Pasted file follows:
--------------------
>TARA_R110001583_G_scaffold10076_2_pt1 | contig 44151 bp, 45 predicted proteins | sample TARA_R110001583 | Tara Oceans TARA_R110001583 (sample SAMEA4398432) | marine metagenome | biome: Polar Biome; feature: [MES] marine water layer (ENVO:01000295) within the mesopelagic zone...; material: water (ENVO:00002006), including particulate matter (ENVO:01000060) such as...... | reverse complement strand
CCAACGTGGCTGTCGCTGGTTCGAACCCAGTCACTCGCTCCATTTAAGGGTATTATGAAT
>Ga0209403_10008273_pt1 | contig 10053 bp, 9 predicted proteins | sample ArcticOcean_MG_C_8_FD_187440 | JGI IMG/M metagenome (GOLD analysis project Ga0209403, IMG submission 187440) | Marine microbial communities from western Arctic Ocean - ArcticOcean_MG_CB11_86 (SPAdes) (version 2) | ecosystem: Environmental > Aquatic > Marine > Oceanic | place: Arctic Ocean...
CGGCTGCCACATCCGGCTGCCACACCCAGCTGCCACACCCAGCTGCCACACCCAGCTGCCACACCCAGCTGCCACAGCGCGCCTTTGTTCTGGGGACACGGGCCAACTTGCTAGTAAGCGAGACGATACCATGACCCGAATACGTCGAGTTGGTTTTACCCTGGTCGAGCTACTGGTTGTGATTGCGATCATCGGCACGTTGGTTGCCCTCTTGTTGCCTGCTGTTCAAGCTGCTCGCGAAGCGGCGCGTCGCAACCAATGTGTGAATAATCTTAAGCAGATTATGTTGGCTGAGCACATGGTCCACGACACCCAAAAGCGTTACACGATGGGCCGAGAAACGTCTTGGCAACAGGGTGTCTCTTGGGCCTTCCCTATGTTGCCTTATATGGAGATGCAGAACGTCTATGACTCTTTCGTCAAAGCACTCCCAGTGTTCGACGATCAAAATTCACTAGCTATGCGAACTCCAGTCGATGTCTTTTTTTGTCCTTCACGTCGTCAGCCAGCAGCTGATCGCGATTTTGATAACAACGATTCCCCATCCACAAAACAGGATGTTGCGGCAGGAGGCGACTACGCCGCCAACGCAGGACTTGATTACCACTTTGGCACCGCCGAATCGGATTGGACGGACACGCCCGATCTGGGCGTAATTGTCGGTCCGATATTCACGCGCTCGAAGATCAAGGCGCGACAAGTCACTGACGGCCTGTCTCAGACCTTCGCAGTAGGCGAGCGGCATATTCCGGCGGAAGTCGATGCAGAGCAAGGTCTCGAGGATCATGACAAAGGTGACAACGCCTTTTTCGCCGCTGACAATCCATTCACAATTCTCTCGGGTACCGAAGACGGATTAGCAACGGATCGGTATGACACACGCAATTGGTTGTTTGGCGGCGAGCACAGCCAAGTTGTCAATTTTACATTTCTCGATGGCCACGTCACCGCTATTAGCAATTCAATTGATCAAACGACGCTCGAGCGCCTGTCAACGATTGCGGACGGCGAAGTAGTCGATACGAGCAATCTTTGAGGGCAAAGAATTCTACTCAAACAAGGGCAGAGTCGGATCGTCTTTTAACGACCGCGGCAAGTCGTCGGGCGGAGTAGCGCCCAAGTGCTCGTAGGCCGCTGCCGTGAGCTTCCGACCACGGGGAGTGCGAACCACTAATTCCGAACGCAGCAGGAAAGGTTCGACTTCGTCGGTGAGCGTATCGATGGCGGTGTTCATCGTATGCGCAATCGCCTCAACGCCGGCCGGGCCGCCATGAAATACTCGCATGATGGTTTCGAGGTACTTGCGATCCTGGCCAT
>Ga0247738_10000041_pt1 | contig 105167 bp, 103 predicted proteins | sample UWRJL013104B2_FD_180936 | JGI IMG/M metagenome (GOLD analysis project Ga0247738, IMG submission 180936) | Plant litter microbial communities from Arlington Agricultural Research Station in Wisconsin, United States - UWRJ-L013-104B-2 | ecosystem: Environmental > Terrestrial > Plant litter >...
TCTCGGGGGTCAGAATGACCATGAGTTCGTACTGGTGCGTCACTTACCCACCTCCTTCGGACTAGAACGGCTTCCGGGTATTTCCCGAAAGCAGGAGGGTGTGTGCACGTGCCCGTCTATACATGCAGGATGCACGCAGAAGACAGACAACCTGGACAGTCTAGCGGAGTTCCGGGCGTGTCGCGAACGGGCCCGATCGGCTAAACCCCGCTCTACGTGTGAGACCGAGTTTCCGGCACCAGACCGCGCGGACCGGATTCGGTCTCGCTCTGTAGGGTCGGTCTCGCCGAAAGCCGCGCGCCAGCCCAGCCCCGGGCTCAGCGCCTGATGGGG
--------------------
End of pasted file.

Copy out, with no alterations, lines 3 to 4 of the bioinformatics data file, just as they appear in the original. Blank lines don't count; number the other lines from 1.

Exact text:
>Ga0209403_10008273_pt1 | contig 10053 bp, 9 predicted proteins | sample ArcticOcean_MG_C_8_FD_187440 | JGI IMG/M metagenome (GOLD analysis project Ga0209403, IMG submission 187440) | Marine microbial communities from western Arctic Ocean - ArcticOcean_MG_CB11_86 (SPAdes) (version 2) | ecosystem: Environmental > Aquatic > Marine > Oceanic | place: Arctic Ocean...
CGGCTGCCACATCCGGCTGCCACACCCAGCTGCCACACCCAGCTGCCACACCCAGCTGCCACACCCAGCTGCCACAGCGCGCCTTTGTTCTGGGGACACGGGCCAACTTGCTAGTAAGCGAGACGATACCATGACCCGAATACGTCGAGTTGGTTTTACCCTGGTCGAGCTACTGGTTGTGATTGCGATCATCGGCACGTTGGTTGCCCTCTTGTTGCCTGCTGTTCAAGCTGCTCGCGAAGCGGCGCGTCGCAACCAATGTGTGAATAATCTTAAGCAGATTATGTTGGCTGAGCACATGGTCCACGACACCCAAAAGCGTTACACGATGGGCCGAGAAACGTCTTGGCAACAGGGTGTCTCTTGGGCCTTCCCTATGTTGCCTTATATGGAGATGCAGAACGTCTATGACTCTTTCGTCAAAGCACTCCCAGTGTTCGACGATCAAAATTCACTAGCTATGCGAACTCCAGTCGATGTCTTTTTTTGTCCTTCACGTCGTCAGCCAGCAGCTGATCGCGATTTTGATAACAACGATTCCCCATCCACAAAACAGGATGTTGCGGCAGGAGGCGACTACGCCGCCAACGCAGGACTTGATTACCACTTTGGCACCGCCGAATCGGATTGGACGGACACGCCCGATCTGGGCGTAATTGTCGGTCCGATATTCACGCGCTCGAAGATCAAGGCGCGACAAGTCACTGACGGCCTGTCTCAGACCTTCGCAGTAGGCGAGCGGCATATTCCGGCGGAAGTCGATGCAGAGCAAGGTCTCGAGGATCATGACAAAGGTGACAACGCCTTTTTCGCCGCTGACAATCCATTCACAATTCTCTCGGGTACCGAAGACGGATTAGCAACGGATCGGTATGACACACGCAATTGGTTGTTTGGCGGCGAGCACAGCCAAGTTGTCAATTTTACATTTCTCGATGGCCACGTCACCGCTATTAGCAATTCAATTGATCAAACGACGCTCGAGCGCCTGTCAACGATTGCGGACGGCGAAGTAGTCGATACGAGCAATCTTTGAGGGCAAAGAATTCTACTCAAACAAGGGCAGAGTCGGATCGTCTTTTAACGACCGCGGCAAGTCGTCGGGCGGAGTAGCGCCCAAGTGCTCGTAGGCCGCTGCCGTGAGCTTCCGACCACGGGGAGTGCGAACCACTAATTCCGAACGCAGCAGGAAAGGTTCGACTTCGTCGGTGAGCGTATCGATGGCGGTGTTCATCGTATGCGCAATCGCCTCAACGCCGGCCGGGCCGCCATGAAATACTCGCATGATGGTTTCGAGGTACTTGCGATCCTGGCCAT